Software

This is not my journey

I spent some of my Christmas break thinking about work styles: what worked last year, what didn’t, and what I could do to improve my own.  I’ve got it down to just two things: “this is not my journey” and “do what the boss asks for”. People often talk of their jobs (and themselves) as something that they do now, as in at one particular point in time. That’s a little like saying “I’m in seat 29C” instead of “I’m flying from New York to Japan and when I get there I’m going to try out the heated toilet seats” when someone asks you where you are.  We are all on journeys – sometimes literally, but always on journeys through time, careers, relationships.  And if you want to think about your career, a journey is a useful idea. So last year I got really frustrated because I ended up doing…

Data Science

Web Scraping, part 1: files and APIs

Web scraping is extracting information from webpages, usually (but not always) as tables of data that you can save to csv files, json/xml files or databases. Design it first, then scrape it When you start on any piece of code, try asking yourself some design questions first; definitely do this if you’re thinking about something as potentially complex as web scraping code.   So you’ve seen a dataset hiding in a website – it might be a table of data that you need, or lists of data, or data spread across multiple pages on the site. Here are some questions for you: 1. Do you need to write scraper code at all? Is the dataset very small – if you’re talking about 10 values that don’t get updated, writing a scraper will take longer than just typing all the numbers into a spreadsheet. Has the site owner made this data…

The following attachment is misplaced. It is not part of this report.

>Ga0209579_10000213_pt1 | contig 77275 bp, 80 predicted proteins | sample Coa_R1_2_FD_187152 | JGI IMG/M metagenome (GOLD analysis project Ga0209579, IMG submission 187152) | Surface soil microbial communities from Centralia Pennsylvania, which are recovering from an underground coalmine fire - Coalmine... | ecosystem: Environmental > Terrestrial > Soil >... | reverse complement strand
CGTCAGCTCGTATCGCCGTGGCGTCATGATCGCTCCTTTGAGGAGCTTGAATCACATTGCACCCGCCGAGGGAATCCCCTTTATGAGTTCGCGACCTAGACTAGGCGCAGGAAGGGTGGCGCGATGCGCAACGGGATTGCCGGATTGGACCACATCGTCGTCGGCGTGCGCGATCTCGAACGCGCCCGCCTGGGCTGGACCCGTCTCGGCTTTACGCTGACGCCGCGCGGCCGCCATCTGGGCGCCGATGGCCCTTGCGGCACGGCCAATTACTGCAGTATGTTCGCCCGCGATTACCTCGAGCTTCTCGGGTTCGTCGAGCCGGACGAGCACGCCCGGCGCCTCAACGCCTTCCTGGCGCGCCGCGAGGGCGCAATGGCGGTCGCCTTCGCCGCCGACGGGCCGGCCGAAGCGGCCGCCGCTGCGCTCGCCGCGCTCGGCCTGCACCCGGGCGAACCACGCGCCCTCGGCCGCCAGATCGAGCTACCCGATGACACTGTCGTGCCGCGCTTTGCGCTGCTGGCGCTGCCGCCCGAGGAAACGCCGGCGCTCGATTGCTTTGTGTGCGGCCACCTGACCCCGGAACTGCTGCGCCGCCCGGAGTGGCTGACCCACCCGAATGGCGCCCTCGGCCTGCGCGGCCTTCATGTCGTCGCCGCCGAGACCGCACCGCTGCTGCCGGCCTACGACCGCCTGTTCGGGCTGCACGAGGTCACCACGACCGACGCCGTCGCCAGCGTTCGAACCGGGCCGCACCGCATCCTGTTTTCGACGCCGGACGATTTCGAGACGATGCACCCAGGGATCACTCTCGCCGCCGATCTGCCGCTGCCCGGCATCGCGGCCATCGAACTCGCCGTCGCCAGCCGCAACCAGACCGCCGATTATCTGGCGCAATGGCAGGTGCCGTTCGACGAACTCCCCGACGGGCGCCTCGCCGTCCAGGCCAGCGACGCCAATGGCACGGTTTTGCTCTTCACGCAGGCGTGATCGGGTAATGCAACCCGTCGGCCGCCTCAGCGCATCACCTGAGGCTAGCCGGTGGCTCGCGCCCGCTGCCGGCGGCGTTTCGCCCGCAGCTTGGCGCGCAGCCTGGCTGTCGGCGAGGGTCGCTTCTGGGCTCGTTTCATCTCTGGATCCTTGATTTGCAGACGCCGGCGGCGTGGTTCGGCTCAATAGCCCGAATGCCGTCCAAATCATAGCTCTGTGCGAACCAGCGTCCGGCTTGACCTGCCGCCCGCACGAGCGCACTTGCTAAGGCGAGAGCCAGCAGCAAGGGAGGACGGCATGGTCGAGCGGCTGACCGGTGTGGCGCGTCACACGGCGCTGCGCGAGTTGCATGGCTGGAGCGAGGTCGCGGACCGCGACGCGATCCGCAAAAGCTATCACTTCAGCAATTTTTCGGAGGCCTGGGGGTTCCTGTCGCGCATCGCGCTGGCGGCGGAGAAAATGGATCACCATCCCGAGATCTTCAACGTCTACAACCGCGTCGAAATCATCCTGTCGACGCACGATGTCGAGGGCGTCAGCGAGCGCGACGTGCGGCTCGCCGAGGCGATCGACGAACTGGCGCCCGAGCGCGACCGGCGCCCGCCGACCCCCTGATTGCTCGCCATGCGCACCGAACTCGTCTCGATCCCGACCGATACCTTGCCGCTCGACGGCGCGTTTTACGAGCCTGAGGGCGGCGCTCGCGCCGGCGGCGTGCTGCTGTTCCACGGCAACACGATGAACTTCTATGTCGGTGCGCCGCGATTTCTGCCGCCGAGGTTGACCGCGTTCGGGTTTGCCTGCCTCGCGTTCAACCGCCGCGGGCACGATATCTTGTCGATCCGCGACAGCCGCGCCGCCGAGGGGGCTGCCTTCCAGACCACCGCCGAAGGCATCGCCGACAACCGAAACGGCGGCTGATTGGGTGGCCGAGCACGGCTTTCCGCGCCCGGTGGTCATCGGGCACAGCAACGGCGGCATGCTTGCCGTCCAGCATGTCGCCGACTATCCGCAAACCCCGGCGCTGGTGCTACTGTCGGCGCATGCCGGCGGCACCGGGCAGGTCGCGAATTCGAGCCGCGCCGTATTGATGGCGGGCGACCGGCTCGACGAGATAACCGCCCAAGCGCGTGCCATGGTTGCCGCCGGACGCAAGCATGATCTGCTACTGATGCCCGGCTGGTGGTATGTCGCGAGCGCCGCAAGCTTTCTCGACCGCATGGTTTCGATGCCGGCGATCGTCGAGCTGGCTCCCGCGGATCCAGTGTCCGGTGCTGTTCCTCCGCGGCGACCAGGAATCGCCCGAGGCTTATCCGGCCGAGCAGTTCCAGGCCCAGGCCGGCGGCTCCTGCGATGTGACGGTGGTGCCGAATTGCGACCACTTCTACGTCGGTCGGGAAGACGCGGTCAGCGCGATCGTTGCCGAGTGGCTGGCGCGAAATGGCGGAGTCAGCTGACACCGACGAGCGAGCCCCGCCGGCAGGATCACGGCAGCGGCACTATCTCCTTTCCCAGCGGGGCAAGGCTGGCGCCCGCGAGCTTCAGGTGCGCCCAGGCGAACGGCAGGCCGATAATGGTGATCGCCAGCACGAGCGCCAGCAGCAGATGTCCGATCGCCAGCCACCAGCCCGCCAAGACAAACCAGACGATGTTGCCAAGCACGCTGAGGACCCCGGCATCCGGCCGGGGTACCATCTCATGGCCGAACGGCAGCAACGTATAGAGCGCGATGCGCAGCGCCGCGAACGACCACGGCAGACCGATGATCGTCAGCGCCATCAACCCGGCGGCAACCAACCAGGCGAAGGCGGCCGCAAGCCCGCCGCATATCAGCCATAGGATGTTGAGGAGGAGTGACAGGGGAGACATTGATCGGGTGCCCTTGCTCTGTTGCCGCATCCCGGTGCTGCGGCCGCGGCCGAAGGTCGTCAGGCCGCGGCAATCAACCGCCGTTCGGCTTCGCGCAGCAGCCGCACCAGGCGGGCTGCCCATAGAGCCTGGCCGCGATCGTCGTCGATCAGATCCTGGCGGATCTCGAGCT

Software

Ruby day 9: Local power!

This. Just this: local mappers made more changes to the map of the Philippines during Typhoon Ruby than anyone else in the world (by a very very big margin). Anyone who doesn’t believe in the strength of local people to build their own resilience should look very, very hard at these numbers. Ruby’s all over now for the mappers – DHN is de-activated, everyone’s gone back to work.  There’s still a lot of work to do on the cleanup: MarkC mentioned 35000+ houses destroyed and 200000 people without shelter, and there will still be OSM mapping to do for that.  This weekend Celina’s running a “train the trainers” OSM event in Manila: if you’re one of the people who created the figures above, please please go and help spread your skills further!